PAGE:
Historical events simply don’t repeat themselves in a way that makes standard measures of probability suitable for gaining insight. There was only one Waterloo, and there will only ever be one Waterloo, because Napoleon and Wellington are never going to relive that day again. The ever-changing aspect of global political and economic events, combined with the ever-changing cast of market participants who happen to show up on a particular day, make a day in the life of the market much more similar to Waterloo than just another baseball game.
So before you spend too much time comparing and considering track records, make sure you understand what you are really looking at and what value (if any) it can really offer.
I’ll leave you with this thought, which you may find instructive. Professional traders often look at past studies of various strategies in order to try to gain a sense of how they will perform in the future. But the best traders understand the inherent limitations of this approach, and proceed accordingly.
Many ask the rather simple and general question, “Does this event happen more often than not?” They want to know, is there something to indicate that a particular set up or indicator identifies a greater than or less than 50% proposition? If it does, they often stop the analysis right there and turn their attention to how they will manage the position: when to get in, when to take profit, when to stop out.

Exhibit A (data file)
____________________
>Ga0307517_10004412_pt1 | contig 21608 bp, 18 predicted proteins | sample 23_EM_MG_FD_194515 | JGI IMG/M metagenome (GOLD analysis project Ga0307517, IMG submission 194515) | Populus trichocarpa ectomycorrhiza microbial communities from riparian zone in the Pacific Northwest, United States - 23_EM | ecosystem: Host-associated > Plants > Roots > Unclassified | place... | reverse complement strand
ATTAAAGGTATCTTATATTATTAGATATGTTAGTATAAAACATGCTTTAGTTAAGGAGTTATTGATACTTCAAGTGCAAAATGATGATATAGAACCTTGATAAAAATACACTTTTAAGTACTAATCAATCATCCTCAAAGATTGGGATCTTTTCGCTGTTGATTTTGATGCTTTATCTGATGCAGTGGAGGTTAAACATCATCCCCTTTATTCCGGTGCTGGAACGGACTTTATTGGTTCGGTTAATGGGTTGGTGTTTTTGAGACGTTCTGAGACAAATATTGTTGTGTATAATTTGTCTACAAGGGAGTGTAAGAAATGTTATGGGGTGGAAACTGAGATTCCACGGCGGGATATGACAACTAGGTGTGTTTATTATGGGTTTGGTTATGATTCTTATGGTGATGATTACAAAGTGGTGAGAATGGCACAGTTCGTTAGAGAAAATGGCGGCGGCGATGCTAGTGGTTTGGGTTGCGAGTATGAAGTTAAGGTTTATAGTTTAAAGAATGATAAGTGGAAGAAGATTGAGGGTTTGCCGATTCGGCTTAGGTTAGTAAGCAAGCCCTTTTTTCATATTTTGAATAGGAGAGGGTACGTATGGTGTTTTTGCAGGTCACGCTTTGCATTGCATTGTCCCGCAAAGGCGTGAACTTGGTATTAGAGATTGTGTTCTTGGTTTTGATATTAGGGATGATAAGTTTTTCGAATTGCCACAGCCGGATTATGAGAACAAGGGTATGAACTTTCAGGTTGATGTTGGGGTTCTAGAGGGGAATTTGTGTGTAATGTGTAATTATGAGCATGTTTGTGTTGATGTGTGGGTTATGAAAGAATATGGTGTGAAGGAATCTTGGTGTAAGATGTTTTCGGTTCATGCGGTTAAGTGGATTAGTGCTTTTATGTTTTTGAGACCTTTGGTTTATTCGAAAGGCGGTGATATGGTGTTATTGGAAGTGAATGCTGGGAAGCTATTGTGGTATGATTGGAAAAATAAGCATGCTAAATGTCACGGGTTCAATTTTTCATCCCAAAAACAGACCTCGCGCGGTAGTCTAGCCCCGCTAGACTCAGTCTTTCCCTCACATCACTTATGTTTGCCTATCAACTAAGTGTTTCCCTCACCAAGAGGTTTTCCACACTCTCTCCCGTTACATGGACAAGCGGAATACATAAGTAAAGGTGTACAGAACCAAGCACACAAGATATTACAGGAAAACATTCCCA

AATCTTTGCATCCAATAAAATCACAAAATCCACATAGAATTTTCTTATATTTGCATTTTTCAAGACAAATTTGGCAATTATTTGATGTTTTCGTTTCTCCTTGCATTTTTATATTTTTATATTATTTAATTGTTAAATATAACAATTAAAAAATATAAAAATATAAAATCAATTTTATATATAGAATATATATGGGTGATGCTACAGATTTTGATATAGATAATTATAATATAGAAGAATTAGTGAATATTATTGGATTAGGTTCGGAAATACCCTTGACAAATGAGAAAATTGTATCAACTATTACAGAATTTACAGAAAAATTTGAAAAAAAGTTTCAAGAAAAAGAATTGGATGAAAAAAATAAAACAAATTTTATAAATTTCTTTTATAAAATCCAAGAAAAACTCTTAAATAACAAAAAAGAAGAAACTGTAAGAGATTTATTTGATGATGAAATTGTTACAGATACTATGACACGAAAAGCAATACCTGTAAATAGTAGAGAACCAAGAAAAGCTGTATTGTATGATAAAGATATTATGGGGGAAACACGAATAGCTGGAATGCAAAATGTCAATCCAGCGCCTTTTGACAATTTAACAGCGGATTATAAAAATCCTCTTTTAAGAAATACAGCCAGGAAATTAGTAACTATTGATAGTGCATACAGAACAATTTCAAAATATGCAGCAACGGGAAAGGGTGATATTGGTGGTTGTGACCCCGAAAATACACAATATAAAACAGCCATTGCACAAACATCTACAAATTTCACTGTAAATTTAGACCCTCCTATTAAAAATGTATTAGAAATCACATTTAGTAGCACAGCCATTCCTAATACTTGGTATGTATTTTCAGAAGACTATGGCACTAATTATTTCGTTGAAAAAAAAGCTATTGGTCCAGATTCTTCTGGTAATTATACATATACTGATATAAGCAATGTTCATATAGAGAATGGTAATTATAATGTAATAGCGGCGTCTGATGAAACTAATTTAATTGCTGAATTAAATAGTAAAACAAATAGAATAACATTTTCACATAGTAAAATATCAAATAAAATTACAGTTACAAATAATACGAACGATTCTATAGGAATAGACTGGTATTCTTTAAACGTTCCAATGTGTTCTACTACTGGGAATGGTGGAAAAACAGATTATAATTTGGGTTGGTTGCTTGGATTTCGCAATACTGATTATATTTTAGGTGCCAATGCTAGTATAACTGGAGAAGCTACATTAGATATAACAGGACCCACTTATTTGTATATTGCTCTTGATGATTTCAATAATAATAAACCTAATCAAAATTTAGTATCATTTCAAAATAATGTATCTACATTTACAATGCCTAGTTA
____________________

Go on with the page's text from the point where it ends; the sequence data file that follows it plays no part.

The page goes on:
In other words, they use the track record to gain a small bit of insight. But they don’t try to take it much further than that. Because they realize there isn’t much more it can tell them. Just because the particular thing happened 63.7% of the time during the test period, doesn’t imply that the same results will be repeated. It just confirms that the thing did in fact happen more than half the time. With that out of the way, they turn their attention to the practical matters of what they will do if the investment works out the way they hope, and what they will do if it doesn’t.
If the pros allocate their time and attention in that manner, well that probably says something worth hearing about the way other investors should approach the matter, too.